University of California at Berkeley
760 Euclid Avenue
Berkeley, CA 94708
This Collaboration Grant will support a national Consortium For Mindfulness in Legal Education to coordinate and facilitate incorporating meditation and other contemplative practices into the training of law students and practicing lawyers as a means of increasing wellness, developing emotional intelligence and focus, and fostering pro-social emotions such as empathy and compassion.
Over the last 5-10 years, a growing number of law schools have developed courses and programs incorporating meditation and other contemplative practices into the training of law students and practicing lawyers, as a means of increasing wellness, developing emotional intelligence and focus, and fostering pro-social emotions such as empathy and compassion. In a handful of jurisdictions, law schools and other Continuing Legal Education (CLE) providers have also introduced mindfulness training programs for practicing lawyers, in order to help them cope with stress and substance abuse, enhance their skills, and develop a more sophisticated awareness of bias and ethical challenges in their work. This trend of incorporating mindfulness into legal training is in an early stage. However, if it continues and grows, it has the potential to shift the legal profession in positive ways, developing a professional culture that is less adversarial, more humane and more compassionate, with significant implications for society at large. In order to further these goals, the Berkeley Initiative for Mindfulness in Law (BIML), in partnership with leaders in integrating mindfulness into legal training, proposes to create a national Consortium on Mindfulness in Legal Education. Its purpose would be to coordinate and facilitate this movement, to help communicate the value of contemplative practices in legal education to a broader national audience, and to advise law schools and other legal training organizations as they develop new programs and courses, including CLE and Continuing Judicial Education (CJE) programs. The consortium would be headed by a steering committee comprised of legal educators from across the country who are leaders in the mindfulness in law movement.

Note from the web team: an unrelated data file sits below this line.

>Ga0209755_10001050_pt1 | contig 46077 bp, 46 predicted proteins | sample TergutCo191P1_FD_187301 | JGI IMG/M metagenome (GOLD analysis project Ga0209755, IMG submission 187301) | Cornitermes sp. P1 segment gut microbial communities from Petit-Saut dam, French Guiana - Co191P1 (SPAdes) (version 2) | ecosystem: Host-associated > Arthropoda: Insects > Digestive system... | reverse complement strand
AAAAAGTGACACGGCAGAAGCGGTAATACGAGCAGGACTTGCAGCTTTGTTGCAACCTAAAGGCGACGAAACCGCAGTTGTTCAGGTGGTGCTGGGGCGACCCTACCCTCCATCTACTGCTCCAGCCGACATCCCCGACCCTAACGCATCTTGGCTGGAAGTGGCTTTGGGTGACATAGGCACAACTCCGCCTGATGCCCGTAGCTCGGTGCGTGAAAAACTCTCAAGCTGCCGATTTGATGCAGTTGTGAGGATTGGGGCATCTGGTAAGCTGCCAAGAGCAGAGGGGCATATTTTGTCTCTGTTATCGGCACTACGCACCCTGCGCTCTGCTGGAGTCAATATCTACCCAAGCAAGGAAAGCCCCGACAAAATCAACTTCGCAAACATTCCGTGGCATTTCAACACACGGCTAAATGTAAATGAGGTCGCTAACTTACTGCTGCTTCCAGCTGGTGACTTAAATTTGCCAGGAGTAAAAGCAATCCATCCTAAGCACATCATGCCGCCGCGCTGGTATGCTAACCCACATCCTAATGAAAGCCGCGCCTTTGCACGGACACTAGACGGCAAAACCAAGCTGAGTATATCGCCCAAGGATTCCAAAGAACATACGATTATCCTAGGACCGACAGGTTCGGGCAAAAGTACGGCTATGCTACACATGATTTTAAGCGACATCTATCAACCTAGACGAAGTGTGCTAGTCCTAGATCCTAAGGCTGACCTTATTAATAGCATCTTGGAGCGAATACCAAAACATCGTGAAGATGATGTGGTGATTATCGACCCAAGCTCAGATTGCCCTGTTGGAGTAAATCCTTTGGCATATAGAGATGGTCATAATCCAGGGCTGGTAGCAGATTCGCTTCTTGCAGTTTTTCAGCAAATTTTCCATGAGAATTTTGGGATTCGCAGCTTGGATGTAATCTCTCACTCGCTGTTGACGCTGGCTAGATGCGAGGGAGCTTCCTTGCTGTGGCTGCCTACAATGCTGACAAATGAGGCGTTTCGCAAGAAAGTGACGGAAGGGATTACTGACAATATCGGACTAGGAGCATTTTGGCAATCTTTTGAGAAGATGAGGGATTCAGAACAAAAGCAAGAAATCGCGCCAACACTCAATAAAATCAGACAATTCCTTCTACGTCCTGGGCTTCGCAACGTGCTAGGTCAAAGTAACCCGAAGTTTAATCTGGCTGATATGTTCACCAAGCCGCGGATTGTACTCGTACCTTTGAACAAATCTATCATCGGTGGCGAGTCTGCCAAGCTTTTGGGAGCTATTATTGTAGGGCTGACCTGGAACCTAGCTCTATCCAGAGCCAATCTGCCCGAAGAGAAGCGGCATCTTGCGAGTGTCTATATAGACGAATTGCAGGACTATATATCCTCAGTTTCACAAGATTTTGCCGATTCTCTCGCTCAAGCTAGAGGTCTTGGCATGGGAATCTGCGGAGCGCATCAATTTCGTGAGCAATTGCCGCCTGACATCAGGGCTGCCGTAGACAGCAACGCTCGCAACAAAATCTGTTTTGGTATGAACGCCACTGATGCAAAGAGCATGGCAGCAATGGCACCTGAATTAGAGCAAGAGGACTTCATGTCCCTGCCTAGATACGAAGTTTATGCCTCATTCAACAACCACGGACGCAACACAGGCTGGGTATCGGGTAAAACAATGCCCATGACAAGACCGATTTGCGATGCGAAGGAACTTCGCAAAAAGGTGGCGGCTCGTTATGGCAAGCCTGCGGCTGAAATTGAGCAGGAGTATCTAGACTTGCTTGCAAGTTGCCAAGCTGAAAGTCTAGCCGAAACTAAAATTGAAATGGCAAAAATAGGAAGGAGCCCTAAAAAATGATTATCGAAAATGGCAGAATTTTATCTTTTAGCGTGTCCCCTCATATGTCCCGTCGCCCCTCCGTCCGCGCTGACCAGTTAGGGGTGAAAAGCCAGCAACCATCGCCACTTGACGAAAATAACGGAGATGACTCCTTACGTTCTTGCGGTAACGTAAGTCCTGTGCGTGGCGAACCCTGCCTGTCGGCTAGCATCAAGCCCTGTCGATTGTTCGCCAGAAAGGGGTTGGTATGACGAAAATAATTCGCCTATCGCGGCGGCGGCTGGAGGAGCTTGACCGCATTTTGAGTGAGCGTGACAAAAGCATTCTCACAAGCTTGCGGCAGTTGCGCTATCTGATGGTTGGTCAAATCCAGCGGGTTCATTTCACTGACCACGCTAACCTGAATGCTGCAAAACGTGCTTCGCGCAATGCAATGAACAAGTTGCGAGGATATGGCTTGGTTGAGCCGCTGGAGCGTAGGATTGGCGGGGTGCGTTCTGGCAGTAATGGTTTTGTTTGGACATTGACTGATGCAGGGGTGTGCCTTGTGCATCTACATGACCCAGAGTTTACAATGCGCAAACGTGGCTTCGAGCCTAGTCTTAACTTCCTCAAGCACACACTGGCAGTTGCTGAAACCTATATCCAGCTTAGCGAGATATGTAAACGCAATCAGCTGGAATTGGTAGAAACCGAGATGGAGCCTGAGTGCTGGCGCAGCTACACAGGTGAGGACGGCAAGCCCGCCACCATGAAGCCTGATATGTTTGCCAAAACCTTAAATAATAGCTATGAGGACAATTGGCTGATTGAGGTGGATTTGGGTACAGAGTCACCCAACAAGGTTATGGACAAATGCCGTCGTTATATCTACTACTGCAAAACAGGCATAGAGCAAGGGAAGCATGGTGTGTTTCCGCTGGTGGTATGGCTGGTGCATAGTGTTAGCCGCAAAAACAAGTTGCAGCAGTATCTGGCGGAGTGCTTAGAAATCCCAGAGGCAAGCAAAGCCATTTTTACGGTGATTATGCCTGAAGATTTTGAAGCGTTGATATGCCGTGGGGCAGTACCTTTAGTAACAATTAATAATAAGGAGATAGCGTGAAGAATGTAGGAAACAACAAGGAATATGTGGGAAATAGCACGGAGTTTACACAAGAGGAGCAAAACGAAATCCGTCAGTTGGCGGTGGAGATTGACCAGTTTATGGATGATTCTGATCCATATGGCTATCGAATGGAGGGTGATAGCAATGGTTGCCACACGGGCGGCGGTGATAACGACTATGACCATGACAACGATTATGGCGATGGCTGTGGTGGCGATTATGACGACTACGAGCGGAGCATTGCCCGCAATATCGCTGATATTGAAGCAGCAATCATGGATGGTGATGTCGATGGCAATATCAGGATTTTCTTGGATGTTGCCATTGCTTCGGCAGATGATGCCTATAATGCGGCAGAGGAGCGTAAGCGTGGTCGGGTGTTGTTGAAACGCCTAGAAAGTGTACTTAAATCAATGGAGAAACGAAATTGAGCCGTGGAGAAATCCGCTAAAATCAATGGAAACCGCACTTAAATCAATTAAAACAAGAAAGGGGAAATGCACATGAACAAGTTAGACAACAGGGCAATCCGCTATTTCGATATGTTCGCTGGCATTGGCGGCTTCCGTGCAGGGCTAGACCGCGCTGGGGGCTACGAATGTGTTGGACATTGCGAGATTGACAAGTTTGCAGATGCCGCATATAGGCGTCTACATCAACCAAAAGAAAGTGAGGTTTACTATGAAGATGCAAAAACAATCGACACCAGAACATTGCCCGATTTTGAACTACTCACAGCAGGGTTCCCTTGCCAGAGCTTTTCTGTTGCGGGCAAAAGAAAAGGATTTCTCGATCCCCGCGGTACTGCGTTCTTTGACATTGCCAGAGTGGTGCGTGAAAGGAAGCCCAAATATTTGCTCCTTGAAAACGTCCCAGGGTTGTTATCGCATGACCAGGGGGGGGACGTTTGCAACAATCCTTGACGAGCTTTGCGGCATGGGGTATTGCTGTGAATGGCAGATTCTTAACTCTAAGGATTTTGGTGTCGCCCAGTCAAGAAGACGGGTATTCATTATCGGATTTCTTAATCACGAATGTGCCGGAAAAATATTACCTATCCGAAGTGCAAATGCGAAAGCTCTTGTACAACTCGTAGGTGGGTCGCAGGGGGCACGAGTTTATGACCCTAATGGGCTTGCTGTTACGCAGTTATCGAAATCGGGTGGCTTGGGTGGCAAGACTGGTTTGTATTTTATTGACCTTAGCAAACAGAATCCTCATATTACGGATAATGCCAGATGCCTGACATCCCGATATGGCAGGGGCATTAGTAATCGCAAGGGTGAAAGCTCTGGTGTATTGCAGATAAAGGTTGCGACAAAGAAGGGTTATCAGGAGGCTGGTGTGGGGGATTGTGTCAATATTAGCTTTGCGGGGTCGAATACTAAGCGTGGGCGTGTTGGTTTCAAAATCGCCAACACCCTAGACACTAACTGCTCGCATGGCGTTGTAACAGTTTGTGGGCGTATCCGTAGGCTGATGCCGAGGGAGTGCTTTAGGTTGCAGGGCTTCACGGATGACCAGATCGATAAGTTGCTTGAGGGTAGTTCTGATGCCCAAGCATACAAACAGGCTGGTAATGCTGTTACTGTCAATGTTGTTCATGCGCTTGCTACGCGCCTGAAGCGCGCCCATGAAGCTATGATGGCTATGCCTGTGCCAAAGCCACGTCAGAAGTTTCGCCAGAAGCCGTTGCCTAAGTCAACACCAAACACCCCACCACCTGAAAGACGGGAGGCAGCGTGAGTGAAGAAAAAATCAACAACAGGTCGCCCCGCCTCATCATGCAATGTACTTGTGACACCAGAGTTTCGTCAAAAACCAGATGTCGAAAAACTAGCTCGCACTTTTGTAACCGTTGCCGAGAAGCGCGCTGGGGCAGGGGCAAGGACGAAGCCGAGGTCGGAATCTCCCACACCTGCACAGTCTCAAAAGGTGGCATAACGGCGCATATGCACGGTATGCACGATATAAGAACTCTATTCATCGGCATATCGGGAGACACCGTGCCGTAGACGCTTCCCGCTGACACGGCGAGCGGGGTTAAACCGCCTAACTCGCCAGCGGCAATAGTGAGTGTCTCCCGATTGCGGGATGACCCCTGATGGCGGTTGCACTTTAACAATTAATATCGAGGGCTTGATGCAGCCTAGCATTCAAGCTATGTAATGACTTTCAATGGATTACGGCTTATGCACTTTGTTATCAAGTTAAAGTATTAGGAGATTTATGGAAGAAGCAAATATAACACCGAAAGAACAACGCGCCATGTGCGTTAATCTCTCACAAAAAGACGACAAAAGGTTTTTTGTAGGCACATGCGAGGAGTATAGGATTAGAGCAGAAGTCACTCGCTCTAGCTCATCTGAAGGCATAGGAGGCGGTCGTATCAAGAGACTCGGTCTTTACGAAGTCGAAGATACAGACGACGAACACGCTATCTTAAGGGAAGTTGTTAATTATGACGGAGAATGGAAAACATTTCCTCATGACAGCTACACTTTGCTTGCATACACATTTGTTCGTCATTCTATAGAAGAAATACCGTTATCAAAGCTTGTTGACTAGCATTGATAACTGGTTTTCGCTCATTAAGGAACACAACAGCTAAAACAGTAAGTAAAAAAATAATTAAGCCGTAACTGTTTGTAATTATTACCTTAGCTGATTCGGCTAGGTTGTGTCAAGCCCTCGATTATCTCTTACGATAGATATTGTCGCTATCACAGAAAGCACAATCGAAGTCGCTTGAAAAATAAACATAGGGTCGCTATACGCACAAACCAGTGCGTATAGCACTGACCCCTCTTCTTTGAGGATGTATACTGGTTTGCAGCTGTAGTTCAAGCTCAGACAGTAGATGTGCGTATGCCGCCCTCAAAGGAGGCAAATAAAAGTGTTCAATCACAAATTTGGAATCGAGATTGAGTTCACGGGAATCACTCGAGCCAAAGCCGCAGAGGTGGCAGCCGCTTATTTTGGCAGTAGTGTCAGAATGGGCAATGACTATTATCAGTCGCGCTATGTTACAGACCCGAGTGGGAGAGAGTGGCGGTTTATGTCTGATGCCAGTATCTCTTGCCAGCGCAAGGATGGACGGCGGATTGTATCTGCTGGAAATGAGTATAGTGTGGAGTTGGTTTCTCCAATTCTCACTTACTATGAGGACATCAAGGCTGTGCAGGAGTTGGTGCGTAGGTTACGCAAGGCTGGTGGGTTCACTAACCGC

This proposal is for a 12-month exploratory period during which the Mindfulness Initiative and the Steering Committee would lay the groundwork for the Consortium, and determine the resources needed to establish it beyond that period.